Finally some clear-headed thinking about flu shots
Sunday, October 18, 2009 Filed in: Medical
Just as the media frenzy is reaching a fever pitch about the swine flu (variant H1N1 influenza), the Atlantic has a well-researched and thought-out story about the holes in the data supporting the utility of the flu shots in the first place. Mike Adams has a reasonable, point-by-point summary of the story as well. However, allow me to summarize the fundamentals of the story:
- While the influenza vaccines have become a ritual in the fall, there is no reasonable evidence that they do any good.
- The studies that the influenza vaccine supporters use to justify the shots is quite lousy. On one hand it claims a 50% reduction of total death rates (which is patently absurd since it would then have to also prevent heart attacks, traffic accidents and other things that have nothing to do with the flu), and on the other hand they refuse to do any quality studies on the vaccines since they claim it would be unethical. (The 50% reduction is based on cohort studies, so it compares people who voluntarily got the shot to those who didn’t. At the time of the studies, not that many people got the shot and they were mostly people who were trying to stay healthy and avoided doing risky things and thus had a lower mortality rate at baseline.)
- By examining death rates during times when there was a shortage of flu vaccine (2004) or there was a completely ineffective vaccine (the strains that hit the US weren’t any of the strains that were in the vaccine in 1968 and 1997) we see that the lack of effective vaccination does exactly nothing to the death rate, ergo the vaccine doesn’t affect the death rate.
- In a best case scenario, the vaccine would only build up antibodies in people with robust immune systems. These are not the people who are at risk from the flu.
- Evidence for benefit of antiviral medications is about the same quality and timbre as for the influenza vaccine. On average it only knocks 1 day off the time someone’s sick with the flu (at $10/pill taken twice daily), and Gilead (who makes Tamiflu) was required to take back its earlier claim of benefit for the medication by putting this up on their website: “Tamiflu has not been proven to have a positive impact on the potential consequences (such as hospitalizations, mortality, or economic impact) of seasonal, avian, or pandemic influenza.” (Also note that Donald Rumsfeld, a major stockholder of Gilead’s, was Secretary of Defense when the military got $1.8billion to stock up on Tamiflu and then his president asked congress to approve legislation for another $1billion to stockpile more–all of which led to a greater than 50% jump in the stock’s price.) All this for a 20% incidence of medication side effects that seem to be worse in children. Also, viruses mutate so quickly that using lots of antivirals when not absolutely necessary will only lead to widespread resistance and a loss of whatever benefit they might give.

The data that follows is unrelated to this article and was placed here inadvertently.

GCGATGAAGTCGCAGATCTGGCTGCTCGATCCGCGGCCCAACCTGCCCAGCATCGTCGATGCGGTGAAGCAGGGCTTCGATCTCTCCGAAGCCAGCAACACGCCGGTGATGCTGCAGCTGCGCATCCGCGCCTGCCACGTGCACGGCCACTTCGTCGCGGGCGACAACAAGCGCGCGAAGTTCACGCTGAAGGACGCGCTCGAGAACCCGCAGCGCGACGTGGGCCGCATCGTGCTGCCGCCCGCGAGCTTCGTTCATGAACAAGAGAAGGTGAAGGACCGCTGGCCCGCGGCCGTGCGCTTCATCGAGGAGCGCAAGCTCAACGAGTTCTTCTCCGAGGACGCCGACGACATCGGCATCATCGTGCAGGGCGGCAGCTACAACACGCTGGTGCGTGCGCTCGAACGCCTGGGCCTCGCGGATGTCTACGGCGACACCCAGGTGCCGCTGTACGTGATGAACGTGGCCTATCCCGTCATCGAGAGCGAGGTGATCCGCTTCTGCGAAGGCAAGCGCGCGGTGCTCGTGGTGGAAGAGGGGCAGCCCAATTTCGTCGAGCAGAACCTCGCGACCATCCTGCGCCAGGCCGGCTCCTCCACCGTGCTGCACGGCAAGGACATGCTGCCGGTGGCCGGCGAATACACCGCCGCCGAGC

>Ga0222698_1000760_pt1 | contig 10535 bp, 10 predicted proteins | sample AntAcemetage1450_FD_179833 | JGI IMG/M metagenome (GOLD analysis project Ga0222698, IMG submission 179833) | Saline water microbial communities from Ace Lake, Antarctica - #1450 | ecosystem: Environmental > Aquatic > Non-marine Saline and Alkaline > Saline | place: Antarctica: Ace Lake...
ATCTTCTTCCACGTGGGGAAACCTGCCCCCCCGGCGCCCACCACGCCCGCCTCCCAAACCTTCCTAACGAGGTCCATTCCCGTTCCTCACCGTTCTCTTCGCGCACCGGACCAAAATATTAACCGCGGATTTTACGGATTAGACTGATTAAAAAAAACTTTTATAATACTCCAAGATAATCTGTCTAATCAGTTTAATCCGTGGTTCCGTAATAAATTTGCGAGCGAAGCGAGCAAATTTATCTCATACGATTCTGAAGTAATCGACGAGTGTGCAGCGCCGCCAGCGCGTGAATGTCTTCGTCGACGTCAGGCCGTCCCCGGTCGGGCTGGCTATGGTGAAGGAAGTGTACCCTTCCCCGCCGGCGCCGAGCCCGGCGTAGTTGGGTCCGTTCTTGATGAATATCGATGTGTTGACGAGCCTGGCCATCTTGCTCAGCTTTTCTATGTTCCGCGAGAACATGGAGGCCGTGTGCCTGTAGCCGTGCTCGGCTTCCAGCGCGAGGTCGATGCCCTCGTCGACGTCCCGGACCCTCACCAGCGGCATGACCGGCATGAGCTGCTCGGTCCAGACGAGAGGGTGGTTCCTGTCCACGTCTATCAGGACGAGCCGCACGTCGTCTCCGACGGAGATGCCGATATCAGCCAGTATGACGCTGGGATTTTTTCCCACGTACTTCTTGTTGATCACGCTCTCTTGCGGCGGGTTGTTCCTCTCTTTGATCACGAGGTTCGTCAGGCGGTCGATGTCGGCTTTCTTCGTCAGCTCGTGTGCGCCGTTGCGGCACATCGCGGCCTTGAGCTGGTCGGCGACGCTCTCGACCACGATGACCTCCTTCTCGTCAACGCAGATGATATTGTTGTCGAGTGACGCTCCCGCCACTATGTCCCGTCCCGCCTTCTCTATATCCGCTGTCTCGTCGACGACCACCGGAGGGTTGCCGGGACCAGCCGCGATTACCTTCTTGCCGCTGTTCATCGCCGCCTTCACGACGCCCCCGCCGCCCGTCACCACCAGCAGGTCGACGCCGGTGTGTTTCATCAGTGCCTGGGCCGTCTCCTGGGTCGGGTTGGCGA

- The medical establishment has decided that flu shots are good despite the lack of decent evidence for it and will attack anyone saying otherwise. Mr. Adams labels this as quackery (a fair turnabout of when orthodox medicine accuses others of practicing things not supported by evidence).
- The writers say that no one knows why there’s more flu in the winter, which is technically true. However, a good deal of evidence points to less sun exposure and lower vitamin D levels as a major component of the increase in incidence. Read point 3 at the end of my last article on swine flu to see some of the evidence or go read more at the vitamin D council’s website.
- The 1918 “Spanish Flu” that killed 40-100 million people is the pandemic flu that everyone is worried about. It’s thought that if we had another like it we would be in trouble and this is why everyone gets so excited about H1N1. However there are several differences between then and now. 1918 was near the end of WWII, so health care and nutrition were pretty bad across the world. In 1918 there were very few antibiotics, so the secondary pneumonias that would kill people were left unchecked. Finally (as pointed out by Dr. Starko in Clinical Infectious Diseases and discussed in the NYT science section), 1918 was when global marketing for that new “wonder” drug aspirin was in full force (the patent had just expired and Bayer fought to preserve its marketshare by using massive advertising campaigns while other manufacturers pushed to build their markets) and the surgeon general and the US Navy both recommended using aspirin for the flu (we now know that using aspirin in a viral illness can cause Reye’s syndrome and so discourage it’s use during viruses) while the recommended dose was double the maximum dose used today. These massive doses of aspirin can cause the symptoms exhibited by the people who died early in the course of the disease. So, with late deaths looking like bacterial pneumonia and early deaths looking like aspirin overdose, it’s certainly reasonable to think that even if the same 1918 Spanish Flu virus came around again there would be much lower rates of complications and death.